A cry rent the air and they knew it was time. She spared a look at her friends, committing their faces to memory before the swell of nausea overtook her.




Screams resounded in her head, an accompaniment of flashing lights followed and then dissipated in the wake of new sounds – the muffled buzz of discussion. She listened to the sounds of life, of reality, and wondered how far away she was from it. Had she survived this anarchism to see another day?

She found no matter the answer, she could not draw relief from it. Her mind was disorientated, her eyes glued shut. Wherever it was she now floated, it was neither life nor dream. And yet in that place of transient reality, amid the cloud and fog of her mind, she recalled the closing moments.

They had all crept forward to greet their ending, whatever it was to be, with Harry at the helm. Silence reined in the clearing and the tension shifted. But they held their stances strong. It was then that they had emerged, Voldemort and his many others. Hermione had felt the fear begin to paralyse her then, but she had broken through it. There had been no other option. Slipping the narrow band over her finger, Hermione breathed deeply to centre herself.

They had all been given jobs. Harry's was to defeat Voldemort, to duel him, as they had always known it would be. For Ron and Hermione the task was to protect him as best they could. Despite Voldemort's belief in his own invincibility, they had known that should something go against his favour, he could very well order one of his Death Eaters to intervene. They could not allow for such a possibility.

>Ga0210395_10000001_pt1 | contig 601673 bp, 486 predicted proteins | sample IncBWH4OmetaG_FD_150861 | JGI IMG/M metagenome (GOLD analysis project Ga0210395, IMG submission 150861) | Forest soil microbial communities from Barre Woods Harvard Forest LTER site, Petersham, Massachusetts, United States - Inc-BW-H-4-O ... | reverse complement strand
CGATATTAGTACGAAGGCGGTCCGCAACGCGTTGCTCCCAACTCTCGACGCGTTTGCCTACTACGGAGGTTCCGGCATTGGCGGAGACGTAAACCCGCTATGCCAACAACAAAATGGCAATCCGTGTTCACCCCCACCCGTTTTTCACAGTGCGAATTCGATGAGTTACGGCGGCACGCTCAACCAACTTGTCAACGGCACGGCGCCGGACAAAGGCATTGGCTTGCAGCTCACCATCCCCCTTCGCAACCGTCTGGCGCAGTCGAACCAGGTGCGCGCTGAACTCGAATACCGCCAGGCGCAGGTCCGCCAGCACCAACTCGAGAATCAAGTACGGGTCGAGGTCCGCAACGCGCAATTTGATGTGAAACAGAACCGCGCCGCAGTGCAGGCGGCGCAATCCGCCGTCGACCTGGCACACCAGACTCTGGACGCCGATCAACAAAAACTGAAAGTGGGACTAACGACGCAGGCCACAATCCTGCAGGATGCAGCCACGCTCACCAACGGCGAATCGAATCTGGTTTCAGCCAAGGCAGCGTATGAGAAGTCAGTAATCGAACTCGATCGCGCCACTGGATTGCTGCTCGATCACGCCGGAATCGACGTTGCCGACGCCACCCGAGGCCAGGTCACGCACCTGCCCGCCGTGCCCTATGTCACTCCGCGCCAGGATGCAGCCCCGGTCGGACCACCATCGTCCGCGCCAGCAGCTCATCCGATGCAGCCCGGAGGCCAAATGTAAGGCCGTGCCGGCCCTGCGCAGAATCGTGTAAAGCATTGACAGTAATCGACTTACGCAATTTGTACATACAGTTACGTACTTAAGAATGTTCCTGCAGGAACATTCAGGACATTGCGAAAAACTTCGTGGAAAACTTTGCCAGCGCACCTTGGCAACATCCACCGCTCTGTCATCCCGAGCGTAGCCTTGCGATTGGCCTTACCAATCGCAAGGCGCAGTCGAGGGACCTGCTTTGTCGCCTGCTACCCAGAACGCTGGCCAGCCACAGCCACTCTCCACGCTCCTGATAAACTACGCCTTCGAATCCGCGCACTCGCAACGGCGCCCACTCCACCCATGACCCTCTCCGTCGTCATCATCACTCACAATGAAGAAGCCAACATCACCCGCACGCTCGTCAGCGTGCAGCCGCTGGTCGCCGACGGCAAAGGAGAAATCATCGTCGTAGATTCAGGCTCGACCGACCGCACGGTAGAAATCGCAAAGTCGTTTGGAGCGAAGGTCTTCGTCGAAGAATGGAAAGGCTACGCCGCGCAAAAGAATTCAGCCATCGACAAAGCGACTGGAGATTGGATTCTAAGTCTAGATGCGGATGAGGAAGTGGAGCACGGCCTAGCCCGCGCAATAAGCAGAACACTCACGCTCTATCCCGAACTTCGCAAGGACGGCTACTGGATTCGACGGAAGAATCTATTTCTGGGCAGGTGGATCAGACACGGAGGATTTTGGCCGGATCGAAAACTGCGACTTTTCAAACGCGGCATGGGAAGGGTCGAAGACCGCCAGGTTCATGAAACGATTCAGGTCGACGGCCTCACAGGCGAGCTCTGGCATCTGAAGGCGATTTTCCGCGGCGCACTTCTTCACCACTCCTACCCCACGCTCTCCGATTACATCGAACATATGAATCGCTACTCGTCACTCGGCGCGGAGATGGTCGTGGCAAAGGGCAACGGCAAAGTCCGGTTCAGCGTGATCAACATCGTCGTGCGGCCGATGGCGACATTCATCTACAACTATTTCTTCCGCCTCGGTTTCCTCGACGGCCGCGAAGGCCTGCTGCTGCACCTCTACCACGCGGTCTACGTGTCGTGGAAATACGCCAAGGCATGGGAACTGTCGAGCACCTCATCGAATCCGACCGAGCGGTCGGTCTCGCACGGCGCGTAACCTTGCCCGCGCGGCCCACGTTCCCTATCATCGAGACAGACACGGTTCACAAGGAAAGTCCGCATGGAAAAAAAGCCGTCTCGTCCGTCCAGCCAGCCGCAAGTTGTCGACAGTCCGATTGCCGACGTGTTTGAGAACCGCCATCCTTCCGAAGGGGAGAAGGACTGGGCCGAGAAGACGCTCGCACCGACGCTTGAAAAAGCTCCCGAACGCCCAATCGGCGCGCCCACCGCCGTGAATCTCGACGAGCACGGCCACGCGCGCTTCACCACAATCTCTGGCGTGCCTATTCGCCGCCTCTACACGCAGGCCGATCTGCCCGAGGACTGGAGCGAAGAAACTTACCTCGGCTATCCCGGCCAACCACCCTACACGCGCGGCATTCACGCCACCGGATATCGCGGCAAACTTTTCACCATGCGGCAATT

So Ron and Hermione were to shield them, using a more advanced version of the protego charm, one that would effectively cage Harry and Voldemort from outside influences. The risk being that Harry was entirely on his own. It was a simple enough charm when used on a small scale, but to achieve what they must, they had to use the full force of their power, of their emotion, of their will.

The rings, so long an enigma to them, were the tools to focus their magic. In theory it was a wonderful idea. Hermione had only hoped that the weight of her emotions would be enough. Her last recollection was of the throbbing which had imbued her, of the strain of holding herself together when the colours popped behind her eyes and her body lifted and sagged.

And no more.

But now she was here, in this strange plane of non-existence and thought. Was she alive, were they all alive? Warmth surrounded her, the warmth of arms lifting her, raising her back from the depths of fatigue. Whispered words of comfort called to her and she felt reality settle once more. Cracking open an eye, she squinted in the overly bright force of day. She experienced a beautiful moment of denial, where what she knew to be truth became dream and nightmare. And then it all crashed around her once more.

She blinked rapidly and began struggling in the arms that held her firm.

“Hermione, settle. It's me, Seamus. You're okay.”

She glanced up at him and stilled, allowing her weary and disorientated form to sag against him.

“Where were you?” she croaked.

“Looking out for you of course.”